Handbooks of Research on Contemporary China series
Edited by Michael Keane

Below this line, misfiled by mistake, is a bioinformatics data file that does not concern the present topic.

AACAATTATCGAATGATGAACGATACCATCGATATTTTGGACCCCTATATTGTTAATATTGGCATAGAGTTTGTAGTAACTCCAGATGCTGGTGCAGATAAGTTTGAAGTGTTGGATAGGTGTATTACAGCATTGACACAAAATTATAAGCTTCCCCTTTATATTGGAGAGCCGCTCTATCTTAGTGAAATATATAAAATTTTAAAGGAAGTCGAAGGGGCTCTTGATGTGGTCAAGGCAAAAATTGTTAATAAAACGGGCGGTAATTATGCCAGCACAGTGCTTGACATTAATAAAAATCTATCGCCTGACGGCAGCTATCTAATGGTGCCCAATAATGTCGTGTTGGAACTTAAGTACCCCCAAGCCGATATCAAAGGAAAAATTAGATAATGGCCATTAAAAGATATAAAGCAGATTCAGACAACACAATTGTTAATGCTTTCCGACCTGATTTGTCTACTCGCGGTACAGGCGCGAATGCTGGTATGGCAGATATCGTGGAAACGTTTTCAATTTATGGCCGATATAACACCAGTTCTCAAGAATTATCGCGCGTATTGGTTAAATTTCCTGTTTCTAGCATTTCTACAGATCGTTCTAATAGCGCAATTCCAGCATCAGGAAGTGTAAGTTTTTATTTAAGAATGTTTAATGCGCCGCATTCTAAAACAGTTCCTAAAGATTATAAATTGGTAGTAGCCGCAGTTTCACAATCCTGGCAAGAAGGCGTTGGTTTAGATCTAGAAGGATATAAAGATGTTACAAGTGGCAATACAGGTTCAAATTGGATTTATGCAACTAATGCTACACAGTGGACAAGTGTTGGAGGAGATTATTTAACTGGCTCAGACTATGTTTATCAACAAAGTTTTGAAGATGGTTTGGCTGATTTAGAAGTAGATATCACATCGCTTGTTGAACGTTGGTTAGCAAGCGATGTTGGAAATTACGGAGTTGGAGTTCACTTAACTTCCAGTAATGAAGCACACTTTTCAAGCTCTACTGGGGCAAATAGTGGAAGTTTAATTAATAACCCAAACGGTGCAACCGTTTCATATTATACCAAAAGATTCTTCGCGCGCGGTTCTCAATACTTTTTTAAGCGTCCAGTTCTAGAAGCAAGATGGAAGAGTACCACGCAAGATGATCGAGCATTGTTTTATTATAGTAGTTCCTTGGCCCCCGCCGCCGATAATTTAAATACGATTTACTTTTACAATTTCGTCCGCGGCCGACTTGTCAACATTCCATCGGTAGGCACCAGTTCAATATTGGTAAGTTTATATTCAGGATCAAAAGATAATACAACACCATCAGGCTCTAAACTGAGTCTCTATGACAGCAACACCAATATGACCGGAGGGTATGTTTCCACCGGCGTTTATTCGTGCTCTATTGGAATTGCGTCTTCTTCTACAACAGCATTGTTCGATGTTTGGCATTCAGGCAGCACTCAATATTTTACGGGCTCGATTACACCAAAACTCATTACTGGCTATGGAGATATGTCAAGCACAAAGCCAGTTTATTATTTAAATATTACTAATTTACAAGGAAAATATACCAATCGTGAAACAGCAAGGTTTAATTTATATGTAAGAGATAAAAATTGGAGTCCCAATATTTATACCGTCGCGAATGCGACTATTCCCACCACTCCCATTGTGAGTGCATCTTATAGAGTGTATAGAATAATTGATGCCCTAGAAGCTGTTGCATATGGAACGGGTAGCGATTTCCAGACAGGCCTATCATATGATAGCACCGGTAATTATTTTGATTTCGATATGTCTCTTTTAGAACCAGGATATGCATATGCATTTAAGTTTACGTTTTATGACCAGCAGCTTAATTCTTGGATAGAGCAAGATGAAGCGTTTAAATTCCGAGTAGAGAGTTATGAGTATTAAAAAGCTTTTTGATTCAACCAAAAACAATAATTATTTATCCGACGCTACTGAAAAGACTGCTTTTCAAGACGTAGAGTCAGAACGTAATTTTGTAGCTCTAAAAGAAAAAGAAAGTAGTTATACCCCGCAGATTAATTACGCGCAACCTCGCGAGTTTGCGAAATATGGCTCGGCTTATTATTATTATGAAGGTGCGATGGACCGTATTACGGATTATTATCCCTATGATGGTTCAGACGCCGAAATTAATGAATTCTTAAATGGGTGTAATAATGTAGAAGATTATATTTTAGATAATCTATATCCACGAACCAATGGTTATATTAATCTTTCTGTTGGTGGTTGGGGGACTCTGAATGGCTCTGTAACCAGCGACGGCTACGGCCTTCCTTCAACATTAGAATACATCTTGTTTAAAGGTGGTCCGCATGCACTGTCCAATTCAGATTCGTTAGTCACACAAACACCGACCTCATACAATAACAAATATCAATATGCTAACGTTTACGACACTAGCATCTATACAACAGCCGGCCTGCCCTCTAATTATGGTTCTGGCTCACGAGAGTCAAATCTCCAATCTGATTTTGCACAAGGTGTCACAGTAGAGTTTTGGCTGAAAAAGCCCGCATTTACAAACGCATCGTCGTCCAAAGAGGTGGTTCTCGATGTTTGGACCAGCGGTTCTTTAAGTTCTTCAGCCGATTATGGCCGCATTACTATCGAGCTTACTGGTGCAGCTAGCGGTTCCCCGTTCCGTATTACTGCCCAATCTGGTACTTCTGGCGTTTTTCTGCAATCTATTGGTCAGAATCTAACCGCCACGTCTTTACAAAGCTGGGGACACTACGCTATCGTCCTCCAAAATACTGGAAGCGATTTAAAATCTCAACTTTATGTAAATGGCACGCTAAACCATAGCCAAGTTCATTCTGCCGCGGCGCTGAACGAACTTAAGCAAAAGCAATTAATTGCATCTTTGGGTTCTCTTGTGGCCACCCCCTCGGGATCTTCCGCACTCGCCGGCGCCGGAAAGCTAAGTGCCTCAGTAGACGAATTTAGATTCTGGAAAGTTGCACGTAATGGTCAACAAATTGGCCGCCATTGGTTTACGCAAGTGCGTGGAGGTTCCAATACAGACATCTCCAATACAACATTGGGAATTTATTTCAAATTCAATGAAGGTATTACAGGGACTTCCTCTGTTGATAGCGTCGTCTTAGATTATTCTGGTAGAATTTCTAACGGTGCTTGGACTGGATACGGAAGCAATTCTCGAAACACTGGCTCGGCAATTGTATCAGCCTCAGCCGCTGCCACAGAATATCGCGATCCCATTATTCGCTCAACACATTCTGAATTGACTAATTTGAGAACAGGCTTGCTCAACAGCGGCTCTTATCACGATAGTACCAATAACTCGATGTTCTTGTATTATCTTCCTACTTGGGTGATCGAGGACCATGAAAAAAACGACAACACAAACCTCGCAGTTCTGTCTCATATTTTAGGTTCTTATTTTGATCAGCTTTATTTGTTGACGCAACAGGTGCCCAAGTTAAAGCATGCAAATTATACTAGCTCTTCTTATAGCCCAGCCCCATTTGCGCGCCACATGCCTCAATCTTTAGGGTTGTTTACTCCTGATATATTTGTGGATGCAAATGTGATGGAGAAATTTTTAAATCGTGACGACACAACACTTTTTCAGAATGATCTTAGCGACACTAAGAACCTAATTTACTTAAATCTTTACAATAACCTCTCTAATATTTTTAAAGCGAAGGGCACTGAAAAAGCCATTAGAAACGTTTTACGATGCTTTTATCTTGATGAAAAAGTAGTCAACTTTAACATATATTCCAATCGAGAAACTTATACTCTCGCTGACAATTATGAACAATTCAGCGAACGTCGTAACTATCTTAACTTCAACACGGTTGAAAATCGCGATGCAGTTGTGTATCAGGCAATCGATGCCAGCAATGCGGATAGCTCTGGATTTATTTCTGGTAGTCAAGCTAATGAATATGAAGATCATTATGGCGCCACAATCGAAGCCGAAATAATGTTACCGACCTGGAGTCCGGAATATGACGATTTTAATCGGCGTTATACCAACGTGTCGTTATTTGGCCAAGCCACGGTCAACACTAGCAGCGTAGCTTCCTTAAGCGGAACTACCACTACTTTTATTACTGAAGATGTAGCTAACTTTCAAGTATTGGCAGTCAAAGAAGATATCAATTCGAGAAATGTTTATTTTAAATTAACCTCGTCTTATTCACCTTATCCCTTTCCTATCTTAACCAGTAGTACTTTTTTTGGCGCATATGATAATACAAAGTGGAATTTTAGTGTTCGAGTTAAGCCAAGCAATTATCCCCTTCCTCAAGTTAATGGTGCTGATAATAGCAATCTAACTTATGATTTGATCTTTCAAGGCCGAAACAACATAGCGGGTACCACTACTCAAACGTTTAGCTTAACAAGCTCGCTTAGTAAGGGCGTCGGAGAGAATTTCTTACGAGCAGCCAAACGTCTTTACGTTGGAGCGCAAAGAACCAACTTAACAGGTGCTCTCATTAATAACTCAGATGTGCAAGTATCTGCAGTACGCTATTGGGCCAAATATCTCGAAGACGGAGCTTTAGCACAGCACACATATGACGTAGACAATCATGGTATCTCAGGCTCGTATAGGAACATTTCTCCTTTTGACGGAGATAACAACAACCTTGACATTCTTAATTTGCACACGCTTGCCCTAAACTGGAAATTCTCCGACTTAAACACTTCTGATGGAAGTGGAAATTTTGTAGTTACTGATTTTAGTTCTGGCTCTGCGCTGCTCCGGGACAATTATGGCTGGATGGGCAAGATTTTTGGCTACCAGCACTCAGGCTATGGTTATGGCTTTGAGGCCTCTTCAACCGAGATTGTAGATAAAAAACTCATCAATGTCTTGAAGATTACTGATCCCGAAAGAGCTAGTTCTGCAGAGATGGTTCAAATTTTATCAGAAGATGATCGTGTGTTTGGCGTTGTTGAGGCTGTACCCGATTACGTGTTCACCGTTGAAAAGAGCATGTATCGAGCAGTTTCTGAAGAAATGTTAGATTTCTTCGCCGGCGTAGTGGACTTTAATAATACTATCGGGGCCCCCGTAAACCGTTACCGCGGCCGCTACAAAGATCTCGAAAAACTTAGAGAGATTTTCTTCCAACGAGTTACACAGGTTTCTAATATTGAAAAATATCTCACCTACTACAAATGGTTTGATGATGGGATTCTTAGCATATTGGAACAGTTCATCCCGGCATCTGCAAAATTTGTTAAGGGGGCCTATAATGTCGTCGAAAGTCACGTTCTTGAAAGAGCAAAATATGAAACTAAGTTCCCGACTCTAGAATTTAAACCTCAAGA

Located in the southern border region of southwest China, the province of Yunnan extends for more than 390,000 square kilometres and has a population of almost 46 million. Yunnan adjoins Vietnam, Burma and Laos. The province is also geographically proximate to Thailand, Cambodia and India. Geographically southeast below the Tibetan Plateau, Yunnan neighbours Sichuan, Tibet, Guizhou and Guanxi. Its physical topography includes high mountain ranges, sunken basins and deep-cut valleys. Longitudinally from south to north, the high mountains pass into long impressive river systems; the vast drop in altitude from the mountain ridges to valleys results in considerable geological and ecological diversity. As well as being synonymous with biodiversity, Yunnan has been a focal point of regional human migration throughout history. In addition to the Han, it is home to 25 ethnic minority groups: these belong to four major ethnic families: Diqiang, Baiyue, Baipu and Miao Yao. Among these ethnic minorities 15 are unique to Yunnan: Bai, Hani, Dai, Jingpo, Lisu, Naxi, Achang, Jinuo, Wa, Deang, Bulang, Pumi, Dulong and Nu. Different development levels of these ethnic groups have led to a variety of living styles; the distinctive geographic environment allows ethnic minorities to mingle but still maintain their lives and customs in small settlements.
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